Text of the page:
Ukrainianisation was carried out as part of the Soviet nationalities policy. The President of Ukraine, Leonid Kuchma, noted that “we would likely not be independent had it not been for the Soviet education program’s support of Ukrainianisation. Tens of millions passed through the schools of Soviet Ukraine. The education they provided would prove to be the most important element in instilling a durable Ukrainian identity.”

The Soviet Union was the nation-builder of the Ukrainian State. The Russian Bolsheviks not only provided the Ukrainian state that left the USSR with its extensive territory but helped build the Ukrainian national identity. While there were Ukrainian nationalists before 1922, they proved incapable of constructing a Ukrainian state or giving the people cohesion as a national body. The Ukrainian nationalism that existed in 1922 was largely a product of the Polish and Hapsburg Empires, and was much more developed in the west of the country.

New Russia was seen as including 8 regions of Ukraine: Donetsk, Luhansk, Kharkov, Kherson, Zaporozhye, Dnepropetrovsk, Odessa and Nikolaev. In 2014, as a result of the Euromaidan Kiev coup, a “Russian Spring” developed with activists demanding incorporation of New Russia into the Russian Federation. 2 of the 8 regions of New Russia held referendums of independence in 2014. However, the separatists did not want independence. They wanted incorporation into Russia. Independence was only declared to escape from the authority of the new anti-Russian regime in Kiev that was in place as a result of the Euromaidan coup.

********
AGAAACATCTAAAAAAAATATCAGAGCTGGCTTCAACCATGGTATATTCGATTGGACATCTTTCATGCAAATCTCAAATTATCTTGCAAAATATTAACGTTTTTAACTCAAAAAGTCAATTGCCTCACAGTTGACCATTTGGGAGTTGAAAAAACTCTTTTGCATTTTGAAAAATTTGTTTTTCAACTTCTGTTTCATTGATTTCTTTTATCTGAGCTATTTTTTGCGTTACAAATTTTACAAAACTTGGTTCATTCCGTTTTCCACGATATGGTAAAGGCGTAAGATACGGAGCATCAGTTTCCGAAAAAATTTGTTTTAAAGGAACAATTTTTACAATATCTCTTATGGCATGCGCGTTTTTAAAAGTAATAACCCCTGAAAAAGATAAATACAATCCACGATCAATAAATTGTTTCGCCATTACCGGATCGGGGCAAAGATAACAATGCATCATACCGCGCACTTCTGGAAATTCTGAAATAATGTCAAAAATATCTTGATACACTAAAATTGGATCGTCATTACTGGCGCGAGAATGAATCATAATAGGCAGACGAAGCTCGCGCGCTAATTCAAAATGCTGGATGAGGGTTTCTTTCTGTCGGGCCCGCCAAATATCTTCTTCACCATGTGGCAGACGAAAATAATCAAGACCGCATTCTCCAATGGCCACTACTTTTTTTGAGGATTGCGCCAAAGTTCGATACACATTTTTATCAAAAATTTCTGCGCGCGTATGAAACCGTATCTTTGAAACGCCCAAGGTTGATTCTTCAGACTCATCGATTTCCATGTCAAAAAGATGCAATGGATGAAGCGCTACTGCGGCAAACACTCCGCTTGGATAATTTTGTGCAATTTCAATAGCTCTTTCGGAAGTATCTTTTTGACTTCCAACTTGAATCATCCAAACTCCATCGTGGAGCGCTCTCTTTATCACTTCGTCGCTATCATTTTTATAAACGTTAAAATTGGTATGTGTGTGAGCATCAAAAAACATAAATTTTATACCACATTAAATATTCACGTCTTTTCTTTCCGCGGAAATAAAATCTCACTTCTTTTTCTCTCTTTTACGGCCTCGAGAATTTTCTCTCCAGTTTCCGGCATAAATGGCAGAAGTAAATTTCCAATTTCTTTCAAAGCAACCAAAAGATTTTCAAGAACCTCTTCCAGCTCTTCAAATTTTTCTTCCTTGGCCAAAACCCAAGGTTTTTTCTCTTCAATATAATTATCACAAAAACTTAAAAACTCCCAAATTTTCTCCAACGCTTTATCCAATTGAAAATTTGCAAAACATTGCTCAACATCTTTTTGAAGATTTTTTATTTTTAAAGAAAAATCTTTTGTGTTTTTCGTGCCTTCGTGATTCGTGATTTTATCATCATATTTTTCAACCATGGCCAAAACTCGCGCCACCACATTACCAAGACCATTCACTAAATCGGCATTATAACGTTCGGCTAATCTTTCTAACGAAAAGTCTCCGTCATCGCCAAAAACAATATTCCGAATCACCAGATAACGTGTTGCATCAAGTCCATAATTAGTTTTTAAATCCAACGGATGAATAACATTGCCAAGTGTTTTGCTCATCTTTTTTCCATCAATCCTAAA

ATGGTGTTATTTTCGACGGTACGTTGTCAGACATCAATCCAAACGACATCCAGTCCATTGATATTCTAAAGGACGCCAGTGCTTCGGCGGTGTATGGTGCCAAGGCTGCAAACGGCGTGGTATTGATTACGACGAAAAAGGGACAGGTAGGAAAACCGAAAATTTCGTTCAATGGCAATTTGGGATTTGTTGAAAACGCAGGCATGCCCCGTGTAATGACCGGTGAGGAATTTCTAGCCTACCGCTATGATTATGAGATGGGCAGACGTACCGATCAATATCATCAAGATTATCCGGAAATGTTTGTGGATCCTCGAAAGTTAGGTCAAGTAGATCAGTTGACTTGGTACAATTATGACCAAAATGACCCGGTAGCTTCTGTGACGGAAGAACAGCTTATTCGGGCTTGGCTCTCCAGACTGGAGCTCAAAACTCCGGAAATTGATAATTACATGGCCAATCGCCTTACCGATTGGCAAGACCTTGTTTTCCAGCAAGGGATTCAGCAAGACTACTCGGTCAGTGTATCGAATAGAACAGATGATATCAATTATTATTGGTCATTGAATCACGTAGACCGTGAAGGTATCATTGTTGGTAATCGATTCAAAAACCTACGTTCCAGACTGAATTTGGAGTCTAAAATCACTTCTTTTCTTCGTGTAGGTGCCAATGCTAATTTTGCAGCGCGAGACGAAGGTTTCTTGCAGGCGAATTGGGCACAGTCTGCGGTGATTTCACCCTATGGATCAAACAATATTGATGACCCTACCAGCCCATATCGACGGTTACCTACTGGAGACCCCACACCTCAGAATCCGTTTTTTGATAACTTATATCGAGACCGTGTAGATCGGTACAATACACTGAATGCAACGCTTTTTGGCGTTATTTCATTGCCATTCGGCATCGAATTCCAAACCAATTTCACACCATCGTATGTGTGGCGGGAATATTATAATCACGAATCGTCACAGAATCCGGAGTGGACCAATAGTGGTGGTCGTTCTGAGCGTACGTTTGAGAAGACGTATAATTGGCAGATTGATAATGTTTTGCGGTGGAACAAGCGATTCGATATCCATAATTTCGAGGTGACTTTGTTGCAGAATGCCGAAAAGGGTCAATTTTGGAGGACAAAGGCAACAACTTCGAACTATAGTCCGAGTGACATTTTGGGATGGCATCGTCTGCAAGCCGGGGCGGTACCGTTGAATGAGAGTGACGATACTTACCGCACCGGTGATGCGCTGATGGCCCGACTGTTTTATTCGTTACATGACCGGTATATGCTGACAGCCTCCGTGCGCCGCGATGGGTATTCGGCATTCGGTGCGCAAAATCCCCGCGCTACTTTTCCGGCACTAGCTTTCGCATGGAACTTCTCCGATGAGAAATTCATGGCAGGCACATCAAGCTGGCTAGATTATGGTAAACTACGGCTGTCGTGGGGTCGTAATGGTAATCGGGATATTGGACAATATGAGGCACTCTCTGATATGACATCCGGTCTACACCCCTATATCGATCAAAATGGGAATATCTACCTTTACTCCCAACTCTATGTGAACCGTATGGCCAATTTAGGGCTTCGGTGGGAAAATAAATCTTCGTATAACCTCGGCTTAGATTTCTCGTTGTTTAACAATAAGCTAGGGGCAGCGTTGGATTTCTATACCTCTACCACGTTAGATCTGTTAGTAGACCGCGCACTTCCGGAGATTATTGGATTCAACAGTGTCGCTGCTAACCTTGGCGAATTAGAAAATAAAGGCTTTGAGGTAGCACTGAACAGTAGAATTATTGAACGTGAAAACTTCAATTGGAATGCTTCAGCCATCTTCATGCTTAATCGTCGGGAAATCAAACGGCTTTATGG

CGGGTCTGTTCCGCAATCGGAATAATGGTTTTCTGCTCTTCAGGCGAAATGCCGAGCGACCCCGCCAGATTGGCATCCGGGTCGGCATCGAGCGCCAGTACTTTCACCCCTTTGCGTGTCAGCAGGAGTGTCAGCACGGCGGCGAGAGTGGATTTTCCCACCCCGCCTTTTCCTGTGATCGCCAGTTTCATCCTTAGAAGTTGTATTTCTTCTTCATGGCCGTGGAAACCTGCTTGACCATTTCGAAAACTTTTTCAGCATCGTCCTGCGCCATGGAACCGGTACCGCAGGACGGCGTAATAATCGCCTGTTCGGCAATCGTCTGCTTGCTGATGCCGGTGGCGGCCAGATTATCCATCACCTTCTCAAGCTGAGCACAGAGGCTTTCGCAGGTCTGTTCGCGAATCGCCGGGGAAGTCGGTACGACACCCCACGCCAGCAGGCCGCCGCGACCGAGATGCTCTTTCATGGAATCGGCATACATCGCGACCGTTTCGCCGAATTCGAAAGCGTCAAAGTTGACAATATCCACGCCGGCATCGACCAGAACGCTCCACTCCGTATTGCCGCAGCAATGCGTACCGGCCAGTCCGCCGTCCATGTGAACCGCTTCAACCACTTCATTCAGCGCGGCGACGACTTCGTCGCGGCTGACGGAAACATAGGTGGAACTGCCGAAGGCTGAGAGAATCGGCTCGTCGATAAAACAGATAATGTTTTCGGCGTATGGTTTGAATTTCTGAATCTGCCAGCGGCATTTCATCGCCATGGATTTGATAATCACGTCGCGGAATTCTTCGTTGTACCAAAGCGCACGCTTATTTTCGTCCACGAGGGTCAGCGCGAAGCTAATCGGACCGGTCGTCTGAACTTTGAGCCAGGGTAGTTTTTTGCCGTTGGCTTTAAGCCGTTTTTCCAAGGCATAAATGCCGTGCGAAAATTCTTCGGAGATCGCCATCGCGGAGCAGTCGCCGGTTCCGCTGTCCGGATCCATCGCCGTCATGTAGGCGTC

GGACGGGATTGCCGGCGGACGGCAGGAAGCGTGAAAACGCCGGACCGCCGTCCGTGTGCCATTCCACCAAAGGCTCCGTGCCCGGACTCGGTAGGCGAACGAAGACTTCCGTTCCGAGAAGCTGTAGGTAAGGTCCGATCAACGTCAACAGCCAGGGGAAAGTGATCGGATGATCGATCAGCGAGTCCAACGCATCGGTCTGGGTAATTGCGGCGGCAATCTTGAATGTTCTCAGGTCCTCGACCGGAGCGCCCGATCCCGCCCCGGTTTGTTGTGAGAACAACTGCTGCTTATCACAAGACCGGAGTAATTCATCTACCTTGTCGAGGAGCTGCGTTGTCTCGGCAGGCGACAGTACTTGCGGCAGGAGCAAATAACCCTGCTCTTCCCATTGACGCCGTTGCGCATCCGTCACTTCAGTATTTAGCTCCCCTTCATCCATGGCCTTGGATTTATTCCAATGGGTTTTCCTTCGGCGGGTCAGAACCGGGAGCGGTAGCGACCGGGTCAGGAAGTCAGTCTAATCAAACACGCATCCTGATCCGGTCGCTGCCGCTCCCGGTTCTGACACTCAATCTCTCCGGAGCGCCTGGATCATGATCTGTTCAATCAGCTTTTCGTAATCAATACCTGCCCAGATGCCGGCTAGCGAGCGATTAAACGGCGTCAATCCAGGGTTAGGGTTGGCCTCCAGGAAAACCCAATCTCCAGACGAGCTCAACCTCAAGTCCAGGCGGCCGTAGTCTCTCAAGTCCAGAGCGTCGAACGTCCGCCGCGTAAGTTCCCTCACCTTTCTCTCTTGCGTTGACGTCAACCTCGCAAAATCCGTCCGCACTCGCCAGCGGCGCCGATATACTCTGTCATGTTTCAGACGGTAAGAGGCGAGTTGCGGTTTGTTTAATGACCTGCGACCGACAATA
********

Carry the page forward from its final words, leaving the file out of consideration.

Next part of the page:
Local militias developed to defend the Donbas from Kiev’s attempts to suppress the protests and impose its authority. These militias were local developments and not supported by Moscow, although volunteers from Russia arrived to support them. Most famous was Igor Strelkov and his 200 volunteers in the Crimea Company. They were largely Russian nationalist ex-servicemen, veterans of the Chechen wars and the Crimea rising earlier in the year which Moscow had responded to.

In May 1997 Russia had secured basing rights for the Black Sea fleet at Sevastopol, in the Crimea. This was through the conclusion of the Treaty of Friendship, Cooperation and Partnership with Kiev. The Treaty codified the principles of Russian-Ukrainian relations based on respect for territorial integrity, sovereignty, inviolability of borders and non-use of force. Upon Ukrainian independence Russia had found itself with a large fleet and nowhere to anchor it. During the Georgia-Russian war President Yushchenko, a strong supporter of NATO membership, issued 2 decrees terminating Russia’s leasing rights to Sevastopol from 2017. In April 2010 President Yanukovich overrode the decrees of his predecessor by signing an extension to the Sevastopol lease until 2042, with the option of another 5 years after that. This was part of the Kharkov Accords in which Ukraine received a very generous discount on Russian gas supply.